In our culture, we call a group of people who care for one-another a community. Broken families, codependent relationships, and an epidemic of loneliness have created a ravenous hunger for community in this generation. This is what we long for in and outside of the church. Community has become something we consume to meet our needs, not an act of loving others.
Jamie Smith’s most recent book, You Are What You Love: The Spiritual Power of Habit, is a more popular version of his books Desiring the Kingdom and Imagining the Kingdom. It removes some of the more academic conversations and distills his thesis into a two introductory chapters. But the book is not just a redo; there are new metaphors, new illustrations and he applies his thesis to the spheres of Christian worship, the home, youth ministry, and work.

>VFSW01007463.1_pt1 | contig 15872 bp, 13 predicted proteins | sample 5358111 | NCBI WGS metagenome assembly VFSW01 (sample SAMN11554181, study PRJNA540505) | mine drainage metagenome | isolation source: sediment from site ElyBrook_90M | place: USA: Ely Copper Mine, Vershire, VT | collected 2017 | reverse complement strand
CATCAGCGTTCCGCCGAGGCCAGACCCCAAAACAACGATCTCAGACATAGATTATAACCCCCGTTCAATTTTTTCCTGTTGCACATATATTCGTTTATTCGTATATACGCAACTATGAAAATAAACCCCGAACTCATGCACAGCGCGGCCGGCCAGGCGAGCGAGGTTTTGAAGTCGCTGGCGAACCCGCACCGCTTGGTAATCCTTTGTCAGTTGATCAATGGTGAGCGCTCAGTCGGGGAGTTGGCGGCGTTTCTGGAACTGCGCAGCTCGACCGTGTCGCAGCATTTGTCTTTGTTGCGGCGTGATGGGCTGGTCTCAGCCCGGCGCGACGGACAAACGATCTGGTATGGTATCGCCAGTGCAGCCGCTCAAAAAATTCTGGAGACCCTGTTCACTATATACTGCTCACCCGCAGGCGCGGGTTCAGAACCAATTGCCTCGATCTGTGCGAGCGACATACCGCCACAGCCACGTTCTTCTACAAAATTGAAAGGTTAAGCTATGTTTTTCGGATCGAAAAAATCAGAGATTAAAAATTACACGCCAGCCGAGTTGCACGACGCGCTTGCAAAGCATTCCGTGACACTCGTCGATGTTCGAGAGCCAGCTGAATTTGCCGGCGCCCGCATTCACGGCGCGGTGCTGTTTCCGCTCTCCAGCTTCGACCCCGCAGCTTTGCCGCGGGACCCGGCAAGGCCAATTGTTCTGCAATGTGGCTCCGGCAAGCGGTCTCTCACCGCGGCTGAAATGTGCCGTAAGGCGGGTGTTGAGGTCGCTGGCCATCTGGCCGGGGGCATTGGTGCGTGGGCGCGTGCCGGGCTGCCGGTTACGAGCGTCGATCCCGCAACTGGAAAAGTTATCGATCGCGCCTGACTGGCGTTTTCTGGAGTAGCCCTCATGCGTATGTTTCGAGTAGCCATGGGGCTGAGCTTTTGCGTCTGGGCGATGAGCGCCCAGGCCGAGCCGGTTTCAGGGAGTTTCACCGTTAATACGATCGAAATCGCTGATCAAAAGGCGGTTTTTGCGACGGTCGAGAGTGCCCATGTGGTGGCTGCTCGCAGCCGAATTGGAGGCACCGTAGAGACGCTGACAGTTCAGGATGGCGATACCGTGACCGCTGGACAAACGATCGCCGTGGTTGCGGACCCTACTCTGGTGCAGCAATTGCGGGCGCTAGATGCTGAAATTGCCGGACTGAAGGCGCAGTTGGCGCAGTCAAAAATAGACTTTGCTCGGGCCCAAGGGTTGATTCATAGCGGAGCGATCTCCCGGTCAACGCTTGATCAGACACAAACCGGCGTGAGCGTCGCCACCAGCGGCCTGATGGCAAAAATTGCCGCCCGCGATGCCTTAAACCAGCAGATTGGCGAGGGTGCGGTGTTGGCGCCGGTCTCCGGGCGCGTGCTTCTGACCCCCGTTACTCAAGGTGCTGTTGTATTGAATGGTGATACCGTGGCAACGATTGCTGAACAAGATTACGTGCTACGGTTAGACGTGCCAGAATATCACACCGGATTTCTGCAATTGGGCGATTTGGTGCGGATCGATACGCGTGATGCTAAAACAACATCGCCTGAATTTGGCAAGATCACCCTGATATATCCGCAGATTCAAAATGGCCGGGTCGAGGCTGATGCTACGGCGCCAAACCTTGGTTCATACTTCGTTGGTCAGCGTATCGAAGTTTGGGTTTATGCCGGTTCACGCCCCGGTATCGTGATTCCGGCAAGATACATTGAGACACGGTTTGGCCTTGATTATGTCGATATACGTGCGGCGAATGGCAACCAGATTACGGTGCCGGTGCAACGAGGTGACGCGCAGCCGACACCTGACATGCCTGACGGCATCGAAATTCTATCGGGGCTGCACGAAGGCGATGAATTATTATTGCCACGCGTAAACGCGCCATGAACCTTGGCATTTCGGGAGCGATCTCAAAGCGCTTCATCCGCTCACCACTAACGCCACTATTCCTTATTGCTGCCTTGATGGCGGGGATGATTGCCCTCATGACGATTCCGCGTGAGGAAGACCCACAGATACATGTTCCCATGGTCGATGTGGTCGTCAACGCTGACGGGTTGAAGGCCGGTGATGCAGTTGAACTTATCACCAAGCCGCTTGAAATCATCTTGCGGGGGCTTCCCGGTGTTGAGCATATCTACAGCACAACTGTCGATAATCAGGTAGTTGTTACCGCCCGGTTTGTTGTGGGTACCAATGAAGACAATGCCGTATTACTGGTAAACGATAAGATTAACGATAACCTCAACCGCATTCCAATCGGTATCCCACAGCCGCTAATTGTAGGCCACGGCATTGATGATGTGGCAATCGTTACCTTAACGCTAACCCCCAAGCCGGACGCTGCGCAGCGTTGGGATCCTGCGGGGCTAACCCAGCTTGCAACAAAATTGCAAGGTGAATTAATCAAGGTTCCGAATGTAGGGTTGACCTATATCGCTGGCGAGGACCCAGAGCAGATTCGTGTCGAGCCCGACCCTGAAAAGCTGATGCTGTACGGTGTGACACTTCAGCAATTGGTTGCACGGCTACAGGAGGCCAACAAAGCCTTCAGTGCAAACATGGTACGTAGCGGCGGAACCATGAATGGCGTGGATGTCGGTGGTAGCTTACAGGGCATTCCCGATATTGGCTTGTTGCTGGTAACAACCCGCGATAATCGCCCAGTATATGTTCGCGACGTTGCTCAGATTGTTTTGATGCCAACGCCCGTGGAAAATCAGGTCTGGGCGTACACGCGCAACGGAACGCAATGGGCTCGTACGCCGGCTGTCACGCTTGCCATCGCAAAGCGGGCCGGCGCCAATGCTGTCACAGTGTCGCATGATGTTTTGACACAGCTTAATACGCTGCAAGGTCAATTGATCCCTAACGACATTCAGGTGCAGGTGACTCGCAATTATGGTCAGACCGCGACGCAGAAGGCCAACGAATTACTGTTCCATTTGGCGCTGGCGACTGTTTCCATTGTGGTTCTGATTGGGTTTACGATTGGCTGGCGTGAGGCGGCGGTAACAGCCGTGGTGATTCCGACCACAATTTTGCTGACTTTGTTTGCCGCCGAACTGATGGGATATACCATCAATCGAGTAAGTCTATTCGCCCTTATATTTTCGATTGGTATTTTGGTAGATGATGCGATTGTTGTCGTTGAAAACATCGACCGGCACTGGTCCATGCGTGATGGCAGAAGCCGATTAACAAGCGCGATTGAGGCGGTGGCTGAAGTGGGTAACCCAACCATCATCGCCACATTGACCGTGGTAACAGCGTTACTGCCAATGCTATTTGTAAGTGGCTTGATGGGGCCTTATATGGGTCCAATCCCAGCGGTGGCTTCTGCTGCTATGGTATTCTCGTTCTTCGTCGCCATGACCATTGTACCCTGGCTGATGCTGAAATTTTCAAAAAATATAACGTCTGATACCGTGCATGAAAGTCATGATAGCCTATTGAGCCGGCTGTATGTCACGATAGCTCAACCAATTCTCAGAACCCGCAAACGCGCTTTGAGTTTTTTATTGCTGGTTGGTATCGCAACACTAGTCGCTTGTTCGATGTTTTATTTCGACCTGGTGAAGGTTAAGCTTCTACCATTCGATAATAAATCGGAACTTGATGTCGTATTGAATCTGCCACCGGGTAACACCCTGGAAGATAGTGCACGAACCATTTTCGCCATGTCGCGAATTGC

Something has always puzzled me: why in the world is “Santa Claus is Coming to Town” such a beloved and often sung Christmas song? Even more, why would anyone teach it or sing it to their children? The song is nothing more than fuel for good nightmares. “You better watch out. You better not cry. […]
By Andy Flowers Maybe I’m a little biased, but I think my church is awesome! It’s a place that is friendly, loving, gracious, and gospel-centered. I love being the pastor here. I love the people who faithfully attend here. I love that we can see God moving in our midst. This is a healthy, well […]
“We are at this moment as close to God as we really choose to be. Both Scripture and experience teach that it is we, not God, who determines the degree of intimacy with Him that we enjoy.”[i] Is this true? Could J. Oswald Sanders be right? We’ve identified Three Circles of Intimacy of people who […]